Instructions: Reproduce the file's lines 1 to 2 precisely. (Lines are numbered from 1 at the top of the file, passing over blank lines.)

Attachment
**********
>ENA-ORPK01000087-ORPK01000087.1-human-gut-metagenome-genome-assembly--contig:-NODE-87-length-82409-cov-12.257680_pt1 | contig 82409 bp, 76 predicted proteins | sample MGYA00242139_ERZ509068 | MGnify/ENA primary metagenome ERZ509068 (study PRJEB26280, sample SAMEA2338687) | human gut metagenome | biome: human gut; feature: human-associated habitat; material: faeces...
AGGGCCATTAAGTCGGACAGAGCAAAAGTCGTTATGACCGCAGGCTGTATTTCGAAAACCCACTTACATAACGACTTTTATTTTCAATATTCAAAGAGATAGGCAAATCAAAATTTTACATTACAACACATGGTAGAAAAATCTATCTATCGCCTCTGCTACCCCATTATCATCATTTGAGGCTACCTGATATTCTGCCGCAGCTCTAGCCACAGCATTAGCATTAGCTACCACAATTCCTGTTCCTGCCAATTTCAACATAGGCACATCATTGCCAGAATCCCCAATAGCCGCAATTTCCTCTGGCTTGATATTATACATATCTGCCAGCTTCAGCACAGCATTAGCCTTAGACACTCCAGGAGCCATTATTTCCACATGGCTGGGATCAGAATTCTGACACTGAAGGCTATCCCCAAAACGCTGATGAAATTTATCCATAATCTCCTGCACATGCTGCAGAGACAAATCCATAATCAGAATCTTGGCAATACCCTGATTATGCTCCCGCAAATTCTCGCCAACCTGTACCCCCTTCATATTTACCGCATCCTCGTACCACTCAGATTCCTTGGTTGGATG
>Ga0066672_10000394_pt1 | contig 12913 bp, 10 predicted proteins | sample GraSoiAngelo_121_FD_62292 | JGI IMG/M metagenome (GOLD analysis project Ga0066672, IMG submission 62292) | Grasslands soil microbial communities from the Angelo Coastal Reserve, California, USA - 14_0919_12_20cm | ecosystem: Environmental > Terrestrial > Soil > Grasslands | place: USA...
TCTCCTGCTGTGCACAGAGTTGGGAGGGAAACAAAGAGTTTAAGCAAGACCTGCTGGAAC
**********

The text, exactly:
>ENA-ORPK01000087-ORPK01000087.1-human-gut-metagenome-genome-assembly--contig:-NODE-87-length-82409-cov-12.257680_pt1 | contig 82409 bp, 76 predicted proteins | sample MGYA00242139_ERZ509068 | MGnify/ENA primary metagenome ERZ509068 (study PRJEB26280, sample SAMEA2338687) | human gut metagenome | biome: human gut; feature: human-associated habitat; material: faeces...
AGGGCCATTAAGTCGGACAGAGCAAAAGTCGTTATGACCGCAGGCTGTATTTCGAAAACCCACTTACATAACGACTTTTATTTTCAATATTCAAAGAGATAGGCAAATCAAAATTTTACATTACAACACATGGTAGAAAAATCTATCTATCGCCTCTGCTACCCCATTATCATCATTTGAGGCTACCTGATATTCTGCCGCAGCTCTAGCCACAGCATTAGCATTAGCTACCACAATTCCTGTTCCTGCCAATTTCAACATAGGCACATCATTGCCAGAATCCCCAATAGCCGCAATTTCCTCTGGCTTGATATTATACATATCTGCCAGCTTCAGCACAGCATTAGCCTTAGACACTCCAGGAGCCATTATTTCCACATGGCTGGGATCAGAATTCTGACACTGAAGGCTATCCCCAAAACGCTGATGAAATTTATCCATAATCTCCTGCACATGCTGCAGAGACAAATCCATAATCAGAATCTTGGCAATACCCTGATTATGCTCCCGCAAATTCTCGCCAACCTGTACCCCCTTCATATTTACCGCATCCTCGTACCACTCAGATTCCTTGGTTGGATG